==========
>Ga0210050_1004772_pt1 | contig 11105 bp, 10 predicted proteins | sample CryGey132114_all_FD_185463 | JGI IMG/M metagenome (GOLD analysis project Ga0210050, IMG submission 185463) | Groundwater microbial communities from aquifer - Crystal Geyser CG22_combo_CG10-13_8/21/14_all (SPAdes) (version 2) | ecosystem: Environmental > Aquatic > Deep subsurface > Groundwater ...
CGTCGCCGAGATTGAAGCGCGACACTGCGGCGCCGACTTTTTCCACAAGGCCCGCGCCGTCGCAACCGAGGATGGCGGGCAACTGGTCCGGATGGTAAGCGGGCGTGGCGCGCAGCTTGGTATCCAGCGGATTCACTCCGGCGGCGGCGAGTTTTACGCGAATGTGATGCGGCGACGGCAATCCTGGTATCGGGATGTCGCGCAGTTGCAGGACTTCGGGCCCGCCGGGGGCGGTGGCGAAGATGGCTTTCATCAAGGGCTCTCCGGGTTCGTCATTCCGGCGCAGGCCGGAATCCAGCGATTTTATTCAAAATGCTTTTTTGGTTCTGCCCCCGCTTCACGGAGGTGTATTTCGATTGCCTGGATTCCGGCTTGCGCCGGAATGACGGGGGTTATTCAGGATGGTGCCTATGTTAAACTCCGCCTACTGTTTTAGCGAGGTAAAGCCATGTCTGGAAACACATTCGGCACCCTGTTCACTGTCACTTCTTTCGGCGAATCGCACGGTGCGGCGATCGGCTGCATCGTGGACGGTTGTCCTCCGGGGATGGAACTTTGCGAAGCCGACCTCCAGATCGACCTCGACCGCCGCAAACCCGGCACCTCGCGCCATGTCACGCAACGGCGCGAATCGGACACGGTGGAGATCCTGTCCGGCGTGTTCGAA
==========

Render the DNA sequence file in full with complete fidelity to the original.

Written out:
>Ga0210050_1004772_pt1 | contig 11105 bp, 10 predicted proteins | sample CryGey132114_all_FD_185463 | JGI IMG/M metagenome (GOLD analysis project Ga0210050, IMG submission 185463) | Groundwater microbial communities from aquifer - Crystal Geyser CG22_combo_CG10-13_8/21/14_all (SPAdes) (version 2) | ecosystem: Environmental > Aquatic > Deep subsurface > Groundwater ...
CGTCGCCGAGATTGAAGCGCGACACTGCGGCGCCGACTTTTTCCACAAGGCCCGCGCCGTCGCAACCGAGGATGGCGGGCAACTGGTCCGGATGGTAAGCGGGCGTGGCGCGCAGCTTGGTATCCAGCGGATTCACTCCGGCGGCGGCGAGTTTTACGCGAATGTGATGCGGCGACGGCAATCCTGGTATCGGGATGTCGCGCAGTTGCAGGACTTCGGGCCCGCCGGGGGCGGTGGCGAAGATGGCTTTCATCAAGGGCTCTCCGGGTTCGTCATTCCGGCGCAGGCCGGAATCCAGCGATTTTATTCAAAATGCTTTTTTGGTTCTGCCCCCGCTTCACGGAGGTGTATTTCGATTGCCTGGATTCCGGCTTGCGCCGGAATGACGGGGGTTATTCAGGATGGTGCCTATGTTAAACTCCGCCTACTGTTTTAGCGAGGTAAAGCCATGTCTGGAAACACATTCGGCACCCTGTTCACTGTCACTTCTTTCGGCGAATCGCACGGTGCGGCGATCGGCTGCATCGTGGACGGTTGTCCTCCGGGGATGGAACTTTGCGAAGCCGACCTCCAGATCGACCTCGACCGCCGCAAACCCGGCACCTCGCGCCATGTCACGCAACGGCGCGAATCGGACACGGTGGAGATCCTGTCCGGCGTGTTCGAA